But before that can happen, fate intervenes. Raju is involved in a tiff with two street urchins, and they lead him into the clutches of a hoodlum (Gopal Raj Bhutani, who, after working in Bollywood, went on to become a leading action director in Nepali cinema) who kidnaps Raju and hands him over to the villainous Mansaram (Manmohan). Raju ends up in the slums, part of a school of a very different type from the one he was part of in Panchgani: here, the ustaad, Mansaram, teaches his wards to beg. And to make them more effective beggars, he breaks their legs, blinds them, does whatever will elicit pity and generosity from passersby.
Is this the end of Raju’s dream? Will he ever get to meet Pandit Nehru?
And, in the meantime, Uma (who has discovered that Raju has gone off to Bombay) also comes rushing to the city, accompanied by Rakesh, both of them searching frantically for one small boy in a city of millions…
What I liked about this film:
Firstly, the fact that it’s an unconventional story. In a world of films about adults falling in love and having to fight off everything from parental opposition to criminals, this is a different story. This isn’t the sweet story of a child surrounded by family and facing no more than the usual domestic problems of quarrelling parents or unwanted stepparents: this is far more serious. This is about no family, and the desperate desire to claim someone as family—and what that leads to.
A story, too, which does not pull any punches when it comes to depicting the harsh realities of life. Naunihaal, while it does have Raju getting his fair share of help from total strangers, also has him being faced with the very grim reality of a life far away from the relatively sheltered life of the boarding school. Mansaram and his minions are not nice people, and though Raju is lucky enough to find sympathisers in the slum as well, they are eventually as helpless as he himself is.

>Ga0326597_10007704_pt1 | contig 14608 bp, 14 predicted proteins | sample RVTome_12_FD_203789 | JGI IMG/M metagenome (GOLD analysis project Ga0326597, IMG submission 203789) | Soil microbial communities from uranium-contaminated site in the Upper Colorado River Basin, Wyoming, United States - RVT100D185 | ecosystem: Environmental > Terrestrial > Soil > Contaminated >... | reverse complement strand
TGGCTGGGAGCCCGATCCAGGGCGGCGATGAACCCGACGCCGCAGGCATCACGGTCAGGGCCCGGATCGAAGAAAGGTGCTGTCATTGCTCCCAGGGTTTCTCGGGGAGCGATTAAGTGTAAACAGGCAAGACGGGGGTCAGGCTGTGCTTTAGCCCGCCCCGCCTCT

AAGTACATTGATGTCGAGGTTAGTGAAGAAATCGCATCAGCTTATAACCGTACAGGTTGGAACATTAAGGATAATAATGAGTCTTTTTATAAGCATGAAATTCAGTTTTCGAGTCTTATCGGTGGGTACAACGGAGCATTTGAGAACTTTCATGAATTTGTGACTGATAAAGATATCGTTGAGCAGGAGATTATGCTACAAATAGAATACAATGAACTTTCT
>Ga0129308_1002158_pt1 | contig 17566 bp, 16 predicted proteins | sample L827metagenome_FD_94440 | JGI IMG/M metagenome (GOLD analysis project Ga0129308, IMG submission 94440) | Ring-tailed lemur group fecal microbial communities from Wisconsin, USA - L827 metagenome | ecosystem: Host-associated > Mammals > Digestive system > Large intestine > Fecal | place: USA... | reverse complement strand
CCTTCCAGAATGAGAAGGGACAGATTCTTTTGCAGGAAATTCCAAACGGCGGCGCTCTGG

Secondly, Madhavi and Jagdeep, as Kavita and Kavi respectively. Both of these actors tended to get slotted into predictable roles, with Madhavi perhaps getting even more of a typecast role—as the heroine’s friend, or the minor moll—in most of her films (Jagdeep did do some fairly dramatic, non-comic roles earlier in his career as an adult). Here, both of them get a chance to show their skills at acting. Madhavi, in particular, impressed me as the blind Kavita, who becomes colleague, elder sister, and teacher of sorts to Raju.
Last, but by no means the least, the music, by Madan Mohan with lyrics by Kaifi Azmi. Several songs in this film are very good, and two stand out for me, both for their music and for their lyrics: Tumhaari zulf ke saaye mein sham kar loonga, and Meri aawaaz suno pyaar ka raaz suno.
What I didn’t like:
The fact that Sanjeev Kumar had so little to do in the film.
Yes, Naunihaal has its glitches, its plot holes, its predictable good Samaritans who come to the aid of the lost and desperate little boy: all of those I can forgive, since they are not drastic enough to really affect the story. But an actor of the calibre of Sanjeev Kumar, and reduced to mainly being a chauffeur for most of the film? Not done.
But then, of course, this was one of his early films, and perhaps the director Raj Marbros and others who produced Naunihaal and did its casting didn’t really recognize this young man’s potential back then…
If you want to watch this film for Sanjeev Kumar, don’t. Otherwise, it’s not a bad film.